Updated: Saturday, 4th July 2020 @ 11:37am

'Power, corruption and lies': The story behind Man City fans' anti-UEFA protest

'Power, corruption and lies': The story behind Man City fans' anti-UEFA protest

| By Adam Wareing

Manchester City fans organisation The 1894 Group have unveiled a huge display targeting UEFA's top dogs this morning in Heaton Park.

With their club's appeal against a two-year ban from European football being heard next week, the group felt now is the time to deliver a message from their supporters to the football world.

The largest banner measuring 42m x 20m depicts UEFA's adjudicatory panel as The Muppets, showing some of its characters looking towards the 'UEFA meeting agenda' with 'stop Man City' written on it. The three smaller banners read 'POWER, CORRUPTION AND LIES' and the other two say 'UEFA MAFIA - CORRUPTING FOOTBALL SINCE 1954' and 'FFP - WHERE WERE YOU WHEN WE WERE SH*T'.

Speaking before the unveiling, The 1894 Group's communications officer Dante Friend said: "The fans have entrusted us to get a message across to the widest possible audience and this allows us to do it even though we're not allowed inside the stadium for the games.

"There's been lots of issues about the way UEFA have treated the fans, but this is about the way they've treated the club. 

PROTEST: The banner was unveiled by the group at Heaton Park this morning. Credit: jhanson_drone_photography

"The message we want to send to Uefa is that Financial Fair Play (FFP) was just created to try and protect the elite and that we know they simply don't want the new kids on the block, City, to be part of their club.

"City's owners have probably found loopholes which annoy UEFA, but they're being punished for investing in their own club, in jobs, in their own area.  

"They've been great owners unlike the Glazers who have saddled United with debt and even Liverpool failed FFP, which has now been conveniently swept under the carpet."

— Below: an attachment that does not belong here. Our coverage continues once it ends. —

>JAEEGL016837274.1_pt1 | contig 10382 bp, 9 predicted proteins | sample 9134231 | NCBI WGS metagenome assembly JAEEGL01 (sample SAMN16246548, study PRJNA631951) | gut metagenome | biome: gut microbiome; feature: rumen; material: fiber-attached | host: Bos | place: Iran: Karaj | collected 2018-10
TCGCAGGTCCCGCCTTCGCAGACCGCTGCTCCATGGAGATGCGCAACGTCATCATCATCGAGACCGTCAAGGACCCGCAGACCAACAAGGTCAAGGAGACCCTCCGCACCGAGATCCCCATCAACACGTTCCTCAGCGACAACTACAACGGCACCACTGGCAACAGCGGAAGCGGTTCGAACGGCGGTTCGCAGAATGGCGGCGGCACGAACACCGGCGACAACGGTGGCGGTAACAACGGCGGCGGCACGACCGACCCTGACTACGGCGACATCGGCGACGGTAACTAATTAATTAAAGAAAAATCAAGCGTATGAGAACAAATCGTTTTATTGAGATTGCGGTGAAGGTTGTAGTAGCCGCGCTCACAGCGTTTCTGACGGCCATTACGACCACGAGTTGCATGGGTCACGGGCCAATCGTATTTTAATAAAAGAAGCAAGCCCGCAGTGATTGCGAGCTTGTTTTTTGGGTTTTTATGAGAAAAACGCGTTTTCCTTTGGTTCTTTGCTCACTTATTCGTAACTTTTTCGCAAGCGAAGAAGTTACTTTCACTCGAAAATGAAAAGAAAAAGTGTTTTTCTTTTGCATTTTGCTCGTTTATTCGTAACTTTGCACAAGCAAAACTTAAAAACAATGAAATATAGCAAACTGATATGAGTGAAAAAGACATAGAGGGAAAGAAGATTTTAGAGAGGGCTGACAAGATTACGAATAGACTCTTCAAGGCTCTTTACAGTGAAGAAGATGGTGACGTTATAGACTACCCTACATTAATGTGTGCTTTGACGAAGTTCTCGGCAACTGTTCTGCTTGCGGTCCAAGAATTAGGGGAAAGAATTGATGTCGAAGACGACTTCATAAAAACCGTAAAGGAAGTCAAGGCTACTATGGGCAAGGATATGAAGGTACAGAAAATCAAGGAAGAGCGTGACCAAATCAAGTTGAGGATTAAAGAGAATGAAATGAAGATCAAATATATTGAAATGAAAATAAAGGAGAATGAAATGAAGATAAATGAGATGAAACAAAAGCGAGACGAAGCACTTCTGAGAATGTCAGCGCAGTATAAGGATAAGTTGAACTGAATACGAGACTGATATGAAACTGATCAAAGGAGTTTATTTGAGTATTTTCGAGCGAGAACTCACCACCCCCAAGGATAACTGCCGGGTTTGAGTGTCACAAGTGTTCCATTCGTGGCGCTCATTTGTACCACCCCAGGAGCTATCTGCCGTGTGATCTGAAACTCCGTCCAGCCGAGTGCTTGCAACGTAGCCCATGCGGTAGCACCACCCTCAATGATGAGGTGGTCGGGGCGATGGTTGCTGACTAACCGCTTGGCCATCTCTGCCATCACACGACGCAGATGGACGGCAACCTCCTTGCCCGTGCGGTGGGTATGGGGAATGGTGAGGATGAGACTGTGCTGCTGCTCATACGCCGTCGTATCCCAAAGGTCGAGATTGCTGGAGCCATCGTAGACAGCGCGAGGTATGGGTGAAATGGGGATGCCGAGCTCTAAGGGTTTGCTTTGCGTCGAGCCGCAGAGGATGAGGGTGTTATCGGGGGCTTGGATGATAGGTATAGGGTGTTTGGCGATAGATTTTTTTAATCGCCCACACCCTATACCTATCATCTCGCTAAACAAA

The display was originally planned for the second leg of their Champions League Round of 16 tie against Real Madrid on Tuesday, March 17, but the Covid-19 crisis meant the game was postponed and the display thrown into doubt. 

Here's the story behind its creation and how it went from being planned to be smuggled into the UEFA-controlled Etihad Stadium on matchday to it being revealed in the city's most iconic park

When Man City were handed their ban for breaching FFP rules on February 14, the club's hierarchy immediately denied all wrongdoing. The Champions League first leg in Madrid was on the horizon, and Friend noticed supporters wanted to make their voices heard.

He said: "The fan base was strongly unified around the time of the ban being announced with the vast majority backing the club's handling of the crisis. The feeling was that it was us against the world. On various forums you'd see posts about the tie with Madrid. Certainly before the win in Spain a section of fans were intent on making a point. 

"Ideas like golf balls being thrown onto the pitch before half time were discussed, with the idea being that delays to the half finishing would've impacted on TV advertising. 

"Some fans we knew were also buying large quantities of whistles to whistle down the anthem but also to disrupt the flow of the game and the spectacle and some were going absolutely ballistic on social media. We really did feel like people wanted to do something."


ROW: Many Man City fans feel angered by their two-year ban from European competition. Credit: Getty Images

Some supporters contacted The 1894 Group to suggest they take action, so they set up a GoFundMe page two days after the ban was announced. supporters backed the group in their droves, and they were overwhelmed with donations, meaning they could start to 'think big' about their display.

Friend said: "We expected to raise perhaps a couple of grand but that was surpassed within a few hours.